During one of the rewriting sessions of this blog post, I was going to leave this whole section of my postpartum story out because it seemed to me like the preamble to the real postpartum recovery. Some months later, when I sat to rewrite yet again, I realised how foolish it would have been. Mental health comes first. And during those five months I was most definitely recovering. I needed all that time to understand the hormonal and emotional changes that being a woman in postpartum recovery brought with it. I needed to grow in my love for motherhood. To look at my daughter’s face and feel like her mother (newsflash, this isn’t always automatic). I needed enough time to adjust.
‘Enough time’ is relative of course. My version of ‘enough time’ happened to be five months because it naturally took that long for me to learn how to care for Kate and myself at the same time. It took me that long to realise that I can love her better if I love myself too. That my parenting is not insufficient because I invest some time in myself.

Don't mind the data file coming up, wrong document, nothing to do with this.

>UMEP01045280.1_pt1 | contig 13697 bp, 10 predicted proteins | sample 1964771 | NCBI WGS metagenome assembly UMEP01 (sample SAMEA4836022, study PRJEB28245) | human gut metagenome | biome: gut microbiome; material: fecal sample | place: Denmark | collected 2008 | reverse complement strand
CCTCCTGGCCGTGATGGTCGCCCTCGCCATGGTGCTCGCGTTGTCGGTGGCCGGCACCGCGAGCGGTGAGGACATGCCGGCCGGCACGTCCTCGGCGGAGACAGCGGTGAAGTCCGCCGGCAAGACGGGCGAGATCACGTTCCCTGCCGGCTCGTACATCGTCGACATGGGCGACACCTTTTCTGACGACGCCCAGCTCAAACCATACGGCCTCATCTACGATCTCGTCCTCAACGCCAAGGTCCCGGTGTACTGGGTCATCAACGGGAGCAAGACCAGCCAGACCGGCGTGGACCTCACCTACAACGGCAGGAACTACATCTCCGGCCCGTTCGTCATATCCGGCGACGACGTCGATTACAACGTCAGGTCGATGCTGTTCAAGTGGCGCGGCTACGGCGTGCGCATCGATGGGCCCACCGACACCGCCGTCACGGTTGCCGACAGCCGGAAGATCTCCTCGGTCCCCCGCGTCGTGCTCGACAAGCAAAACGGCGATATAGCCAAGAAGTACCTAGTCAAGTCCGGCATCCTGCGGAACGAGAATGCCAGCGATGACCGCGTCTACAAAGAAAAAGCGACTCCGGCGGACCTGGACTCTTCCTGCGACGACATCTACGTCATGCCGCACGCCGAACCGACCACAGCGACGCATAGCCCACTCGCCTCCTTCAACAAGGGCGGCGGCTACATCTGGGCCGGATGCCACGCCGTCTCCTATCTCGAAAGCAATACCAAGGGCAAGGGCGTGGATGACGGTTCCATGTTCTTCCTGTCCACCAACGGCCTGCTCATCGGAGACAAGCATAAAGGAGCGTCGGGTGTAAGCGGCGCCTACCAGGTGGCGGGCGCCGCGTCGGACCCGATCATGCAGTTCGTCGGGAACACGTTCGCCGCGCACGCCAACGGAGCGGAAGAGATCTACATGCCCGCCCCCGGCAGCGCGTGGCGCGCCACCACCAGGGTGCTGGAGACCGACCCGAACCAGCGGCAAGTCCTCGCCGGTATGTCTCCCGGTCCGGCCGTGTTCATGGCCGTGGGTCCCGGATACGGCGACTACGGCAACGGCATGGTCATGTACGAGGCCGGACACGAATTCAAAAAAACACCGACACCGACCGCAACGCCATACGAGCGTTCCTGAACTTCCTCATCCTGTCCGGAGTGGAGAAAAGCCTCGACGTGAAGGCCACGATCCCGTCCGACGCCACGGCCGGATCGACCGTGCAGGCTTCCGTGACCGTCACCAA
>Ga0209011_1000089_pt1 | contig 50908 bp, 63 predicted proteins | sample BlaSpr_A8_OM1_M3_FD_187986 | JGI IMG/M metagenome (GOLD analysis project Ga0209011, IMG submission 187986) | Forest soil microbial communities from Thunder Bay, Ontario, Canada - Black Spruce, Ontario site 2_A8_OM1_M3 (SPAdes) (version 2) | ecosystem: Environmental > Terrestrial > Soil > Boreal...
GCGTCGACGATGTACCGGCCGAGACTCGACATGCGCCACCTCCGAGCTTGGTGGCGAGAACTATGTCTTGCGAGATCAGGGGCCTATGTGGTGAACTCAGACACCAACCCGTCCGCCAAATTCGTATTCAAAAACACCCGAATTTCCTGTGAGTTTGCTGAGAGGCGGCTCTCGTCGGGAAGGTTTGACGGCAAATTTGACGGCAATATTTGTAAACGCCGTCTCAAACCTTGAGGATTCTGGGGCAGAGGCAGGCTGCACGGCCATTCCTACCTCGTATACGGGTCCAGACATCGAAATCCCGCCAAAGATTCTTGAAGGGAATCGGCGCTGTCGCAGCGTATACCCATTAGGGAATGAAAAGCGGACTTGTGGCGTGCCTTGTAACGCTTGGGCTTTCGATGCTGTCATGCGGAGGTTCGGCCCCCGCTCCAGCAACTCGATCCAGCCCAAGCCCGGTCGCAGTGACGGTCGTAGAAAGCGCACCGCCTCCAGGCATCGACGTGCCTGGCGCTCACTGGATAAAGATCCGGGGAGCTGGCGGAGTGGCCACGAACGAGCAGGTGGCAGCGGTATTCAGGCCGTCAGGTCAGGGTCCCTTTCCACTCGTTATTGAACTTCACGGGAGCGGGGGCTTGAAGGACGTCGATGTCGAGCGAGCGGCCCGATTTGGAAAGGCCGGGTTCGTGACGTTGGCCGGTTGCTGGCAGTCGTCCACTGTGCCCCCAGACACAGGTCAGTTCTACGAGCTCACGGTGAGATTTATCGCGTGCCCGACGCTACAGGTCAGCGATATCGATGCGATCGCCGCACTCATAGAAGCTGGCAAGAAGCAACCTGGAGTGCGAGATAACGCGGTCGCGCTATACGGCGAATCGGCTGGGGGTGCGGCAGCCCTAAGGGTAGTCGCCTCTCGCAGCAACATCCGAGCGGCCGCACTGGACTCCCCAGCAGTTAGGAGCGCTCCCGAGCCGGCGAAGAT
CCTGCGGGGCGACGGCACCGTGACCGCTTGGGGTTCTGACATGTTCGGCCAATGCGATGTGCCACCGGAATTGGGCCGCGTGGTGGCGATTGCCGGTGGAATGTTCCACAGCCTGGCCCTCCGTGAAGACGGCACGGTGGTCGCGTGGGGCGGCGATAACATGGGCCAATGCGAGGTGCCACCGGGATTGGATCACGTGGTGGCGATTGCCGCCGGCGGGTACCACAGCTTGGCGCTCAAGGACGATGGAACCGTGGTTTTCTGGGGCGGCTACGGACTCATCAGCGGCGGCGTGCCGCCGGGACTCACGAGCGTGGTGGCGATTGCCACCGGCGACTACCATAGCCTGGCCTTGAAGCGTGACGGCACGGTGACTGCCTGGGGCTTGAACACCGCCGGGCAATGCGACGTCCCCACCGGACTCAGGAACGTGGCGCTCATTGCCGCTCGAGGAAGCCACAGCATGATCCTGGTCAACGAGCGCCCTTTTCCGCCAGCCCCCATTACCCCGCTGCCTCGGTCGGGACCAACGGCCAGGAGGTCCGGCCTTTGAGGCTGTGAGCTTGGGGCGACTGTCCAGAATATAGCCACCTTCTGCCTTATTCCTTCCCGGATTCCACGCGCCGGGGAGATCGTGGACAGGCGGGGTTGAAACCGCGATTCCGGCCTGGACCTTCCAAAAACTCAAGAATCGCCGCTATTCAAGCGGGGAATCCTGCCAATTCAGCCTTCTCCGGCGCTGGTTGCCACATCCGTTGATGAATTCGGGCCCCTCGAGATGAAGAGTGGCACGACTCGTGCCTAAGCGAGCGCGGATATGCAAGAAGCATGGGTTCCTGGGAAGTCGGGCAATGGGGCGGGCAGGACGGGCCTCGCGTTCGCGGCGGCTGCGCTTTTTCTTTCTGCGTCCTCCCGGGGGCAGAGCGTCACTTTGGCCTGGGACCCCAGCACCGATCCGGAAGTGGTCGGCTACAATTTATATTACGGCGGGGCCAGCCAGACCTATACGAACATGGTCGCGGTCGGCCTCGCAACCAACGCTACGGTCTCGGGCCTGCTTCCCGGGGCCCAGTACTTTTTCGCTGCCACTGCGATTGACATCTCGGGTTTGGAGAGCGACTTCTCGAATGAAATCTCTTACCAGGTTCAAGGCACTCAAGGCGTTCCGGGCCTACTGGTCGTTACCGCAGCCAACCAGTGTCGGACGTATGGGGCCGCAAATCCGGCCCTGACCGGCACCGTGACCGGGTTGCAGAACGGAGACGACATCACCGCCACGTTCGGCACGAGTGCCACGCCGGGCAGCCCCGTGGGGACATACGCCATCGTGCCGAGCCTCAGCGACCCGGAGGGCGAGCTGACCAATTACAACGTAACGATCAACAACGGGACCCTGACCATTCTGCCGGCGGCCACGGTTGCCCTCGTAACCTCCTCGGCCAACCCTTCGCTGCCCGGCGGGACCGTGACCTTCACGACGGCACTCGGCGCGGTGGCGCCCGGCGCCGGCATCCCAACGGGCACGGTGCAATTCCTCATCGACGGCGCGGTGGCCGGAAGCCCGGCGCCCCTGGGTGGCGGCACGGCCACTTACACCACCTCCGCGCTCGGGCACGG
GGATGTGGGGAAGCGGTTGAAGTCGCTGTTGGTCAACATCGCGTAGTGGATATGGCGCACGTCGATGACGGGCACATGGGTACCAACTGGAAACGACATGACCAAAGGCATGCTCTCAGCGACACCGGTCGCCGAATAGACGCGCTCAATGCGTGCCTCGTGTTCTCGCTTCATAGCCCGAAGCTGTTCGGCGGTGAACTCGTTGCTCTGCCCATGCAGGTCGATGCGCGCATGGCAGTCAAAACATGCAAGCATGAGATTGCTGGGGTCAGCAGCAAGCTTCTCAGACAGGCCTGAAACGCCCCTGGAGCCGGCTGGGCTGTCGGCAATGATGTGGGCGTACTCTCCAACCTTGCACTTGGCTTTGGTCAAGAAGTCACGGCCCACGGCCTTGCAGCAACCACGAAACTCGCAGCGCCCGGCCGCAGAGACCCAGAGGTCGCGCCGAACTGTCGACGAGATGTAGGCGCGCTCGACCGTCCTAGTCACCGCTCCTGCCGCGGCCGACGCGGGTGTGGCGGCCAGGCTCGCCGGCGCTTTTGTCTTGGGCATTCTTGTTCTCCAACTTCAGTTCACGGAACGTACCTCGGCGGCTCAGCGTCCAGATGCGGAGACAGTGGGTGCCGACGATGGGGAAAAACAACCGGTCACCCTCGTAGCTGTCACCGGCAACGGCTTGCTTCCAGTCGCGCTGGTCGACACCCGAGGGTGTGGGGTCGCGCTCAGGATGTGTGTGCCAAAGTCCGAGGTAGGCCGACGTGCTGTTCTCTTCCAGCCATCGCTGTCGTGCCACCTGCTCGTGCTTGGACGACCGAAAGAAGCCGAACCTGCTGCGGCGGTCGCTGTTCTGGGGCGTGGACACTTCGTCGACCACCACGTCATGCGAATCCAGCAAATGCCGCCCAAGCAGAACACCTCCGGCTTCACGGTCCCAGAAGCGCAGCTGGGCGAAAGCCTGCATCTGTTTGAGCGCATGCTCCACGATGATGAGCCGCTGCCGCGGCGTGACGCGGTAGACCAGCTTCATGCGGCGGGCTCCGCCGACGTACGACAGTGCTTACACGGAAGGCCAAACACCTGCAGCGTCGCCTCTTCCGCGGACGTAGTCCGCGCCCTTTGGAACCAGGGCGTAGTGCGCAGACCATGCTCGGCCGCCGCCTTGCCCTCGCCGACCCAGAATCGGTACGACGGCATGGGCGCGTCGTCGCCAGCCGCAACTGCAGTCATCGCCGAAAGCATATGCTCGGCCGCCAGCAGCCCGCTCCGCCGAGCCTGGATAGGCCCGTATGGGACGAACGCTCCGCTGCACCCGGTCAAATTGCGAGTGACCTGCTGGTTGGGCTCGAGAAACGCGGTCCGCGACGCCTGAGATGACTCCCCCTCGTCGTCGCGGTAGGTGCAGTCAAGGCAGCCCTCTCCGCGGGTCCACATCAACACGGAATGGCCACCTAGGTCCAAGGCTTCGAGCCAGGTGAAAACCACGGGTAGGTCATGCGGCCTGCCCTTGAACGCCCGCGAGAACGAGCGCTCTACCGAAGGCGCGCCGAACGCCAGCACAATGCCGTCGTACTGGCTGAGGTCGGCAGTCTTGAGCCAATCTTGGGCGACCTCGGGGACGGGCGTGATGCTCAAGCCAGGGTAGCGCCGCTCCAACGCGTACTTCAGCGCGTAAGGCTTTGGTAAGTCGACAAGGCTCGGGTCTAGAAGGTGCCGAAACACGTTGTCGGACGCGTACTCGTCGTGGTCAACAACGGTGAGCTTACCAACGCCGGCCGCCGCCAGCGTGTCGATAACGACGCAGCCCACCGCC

Every new mum searches for some kind of guideline…when can I start doing the things I used to? My advice would be to spend some time learning who the “new” version of yourself is. To then embark on the journey to discover what the “new you” wants and how the “new you” does the things the “old you” used to do.
“I’ll never get my prebaby body back.”
The culturally prevalent idea that you can return to what you were before pregnancy is a huge stumbling block when it comes to owning your postpartum-ness.
After giving birth you physically cannot return to a pre-baby body, because you are now postpartum. And for as long as you live and breathe, you will ALWAYS be postpartum.
I’ve got to admit that when I took the towel photo, I didn’t really believe this.
I wanted, so badly, to believe it. But it was a surprisingly hard pill to swallow. A part of me wanted to physically feel like my old self, knowing full well that I wasn’t her anymore.
The bits that sagged, the bits that stretched. The hair loss, the lack of bladder control, the sweats, the stitches and not to mention all that went on with my milk creating region.